Saturday, November 24, 2012

Neat and tidy networking

Though it may not be apparent by looking at the state of my lab and other areas, I do like it when things are organized. A while back we had a satellite installer that needed access to our internet equipment, and I had to show him to the area in a storage room where a huge tangled pile of cables, power strips, wall warts and boxes sat in a jumble.
I resolved to do something about it, and this is the result. A piece of OSB/plywood cut to fit between two floor joists, two pieces of wood alongside with screw eyes in the end which, along with a pair of drywall screws serve as a hinge, and a latch to hold the whole thing up in the ceiling when access is not needed. Everything is either screwed down or zip tied. In the case of items that have those slide-lock screw holes, after being slid into the locked position a drywall screw is driven in next to them to keep them from moving.  All the cables run up and are zip tied through the pivot point so they don’t tangle.
Just recently another installer needed access, and he was very surprised when I flipped the latch and dropped this out of the ceiling. He thought it was pretty darned nice.

Very cool 3d printing resource

Visit and drag in a gcode file to visualize how your printer will run the print. Shows 2D and 3D views and you can drag the sliders to “watch” it lay down the lines and layers.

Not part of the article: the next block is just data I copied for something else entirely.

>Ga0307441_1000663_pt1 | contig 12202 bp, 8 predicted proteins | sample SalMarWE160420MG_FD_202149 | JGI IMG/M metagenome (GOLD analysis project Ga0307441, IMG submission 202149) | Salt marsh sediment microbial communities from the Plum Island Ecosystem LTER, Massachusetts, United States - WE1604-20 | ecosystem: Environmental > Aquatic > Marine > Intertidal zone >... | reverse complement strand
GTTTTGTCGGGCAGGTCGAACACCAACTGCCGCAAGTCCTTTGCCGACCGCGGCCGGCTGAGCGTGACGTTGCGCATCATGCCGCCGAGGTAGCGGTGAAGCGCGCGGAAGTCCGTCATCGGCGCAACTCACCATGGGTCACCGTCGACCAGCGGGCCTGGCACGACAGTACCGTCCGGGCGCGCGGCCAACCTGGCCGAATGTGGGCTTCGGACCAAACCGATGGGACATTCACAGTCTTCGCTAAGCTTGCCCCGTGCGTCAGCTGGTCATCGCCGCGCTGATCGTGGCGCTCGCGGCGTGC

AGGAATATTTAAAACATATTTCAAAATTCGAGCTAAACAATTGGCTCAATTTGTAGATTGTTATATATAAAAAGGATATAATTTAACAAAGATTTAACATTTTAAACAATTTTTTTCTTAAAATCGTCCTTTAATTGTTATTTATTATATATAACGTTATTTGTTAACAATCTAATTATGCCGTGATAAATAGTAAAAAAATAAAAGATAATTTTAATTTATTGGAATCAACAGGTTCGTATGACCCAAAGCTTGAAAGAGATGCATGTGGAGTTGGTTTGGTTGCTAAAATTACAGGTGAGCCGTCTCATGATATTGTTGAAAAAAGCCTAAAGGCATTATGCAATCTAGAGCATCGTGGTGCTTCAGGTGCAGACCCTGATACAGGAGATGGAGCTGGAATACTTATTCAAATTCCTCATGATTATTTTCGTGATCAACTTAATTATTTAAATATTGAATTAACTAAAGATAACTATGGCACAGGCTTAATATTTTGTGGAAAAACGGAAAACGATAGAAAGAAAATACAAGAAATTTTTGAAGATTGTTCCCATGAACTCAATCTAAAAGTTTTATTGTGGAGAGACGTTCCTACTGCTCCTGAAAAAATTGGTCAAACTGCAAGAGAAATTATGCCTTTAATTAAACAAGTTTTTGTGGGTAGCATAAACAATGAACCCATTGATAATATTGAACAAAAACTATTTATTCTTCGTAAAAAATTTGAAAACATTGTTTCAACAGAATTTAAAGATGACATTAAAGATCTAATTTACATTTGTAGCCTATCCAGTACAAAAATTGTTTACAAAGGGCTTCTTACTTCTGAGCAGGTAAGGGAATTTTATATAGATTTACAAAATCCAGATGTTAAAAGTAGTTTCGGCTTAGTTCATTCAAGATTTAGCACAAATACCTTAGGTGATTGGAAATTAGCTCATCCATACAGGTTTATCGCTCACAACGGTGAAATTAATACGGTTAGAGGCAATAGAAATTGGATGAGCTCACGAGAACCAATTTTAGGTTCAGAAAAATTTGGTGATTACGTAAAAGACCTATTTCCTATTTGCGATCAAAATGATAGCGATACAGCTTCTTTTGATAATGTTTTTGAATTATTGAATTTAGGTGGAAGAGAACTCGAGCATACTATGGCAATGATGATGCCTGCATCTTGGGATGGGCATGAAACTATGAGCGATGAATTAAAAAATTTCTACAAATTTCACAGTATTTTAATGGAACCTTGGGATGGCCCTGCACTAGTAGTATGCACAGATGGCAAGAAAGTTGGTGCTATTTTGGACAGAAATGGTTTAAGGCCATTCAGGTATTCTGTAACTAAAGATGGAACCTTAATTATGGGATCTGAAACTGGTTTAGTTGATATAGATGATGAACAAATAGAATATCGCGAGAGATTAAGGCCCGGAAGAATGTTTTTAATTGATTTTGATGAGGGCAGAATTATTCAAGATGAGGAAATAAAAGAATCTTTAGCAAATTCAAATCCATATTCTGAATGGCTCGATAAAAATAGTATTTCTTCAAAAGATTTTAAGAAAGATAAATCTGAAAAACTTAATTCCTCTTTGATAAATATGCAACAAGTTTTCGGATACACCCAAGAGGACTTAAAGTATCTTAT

Friday, November 16, 2012

Eliminating wobble

I’ve been fighting Z axis wobble for several months.  Last week I noticed this post on Thingiverse. All it does is to replace the 5/16″ Z axis drive rods with #10-24 rods.  I recreated the parts in OpenSCAD so that I could make SAE versions and installed it on my printer.
My Z axis wobble is essentially gone now.
I do have other issues – I fried my display panel plugging it back in incorrectly, and since I had to reprogram the firmware and I accidentally lost the previous copy I had to start from scratch on my firmware, but in the end I printed this with basically no wobble:

Thursday, November 1, 2012

Thoughts on nozzle size

My first RepRap was a MakerGear and came with a 0.35mm nozzle.  I’ve been using that as my standard up until recently when I bought a couple of 0.5mm JHeads.
It seems to me that the main difference is how well you can print thin objects. If I have a wall that’s only 2mm thick and I’m laying down 0.75mm wide perimeters, Slic3r may not be able to put any infill inside of it, leading to weak, hollow objects.
EDIT (March 6 2013) - Newer versions of Slic3r have even remedied this problem.  It seems to be able to do reduced extrusion and infill narrow gaps.  So IMO 0.5mm is just fine and tends to clog less.  I think the only remaining downside is that it does dribble a bit.
On the plus side, I can run the layer thickness up to 0.33mm rather than the 0.25 that I usually print at – and I could probably go even higher for some objects, which results in a significant reduction in print times.
One interesting thing that I need to investigate – a few days ago I was printing the aquarium pump bushing shown in a previous post, and I forgot to put Slic3r on the “big nozzle” settings – I sliced the object with the settings for 0.35mm.  It actually printed beautifully.  I guess the volume of printed material is going to be correct regardless.  I haven’t taken the time to think about the actual consequences of using an incorrect nozzle size in the final print.

New printer: JGAurora A3

This week I decided I'd had it with all the other printers in my stable.  The CTC is stable and decent but it just bugs me (can't st...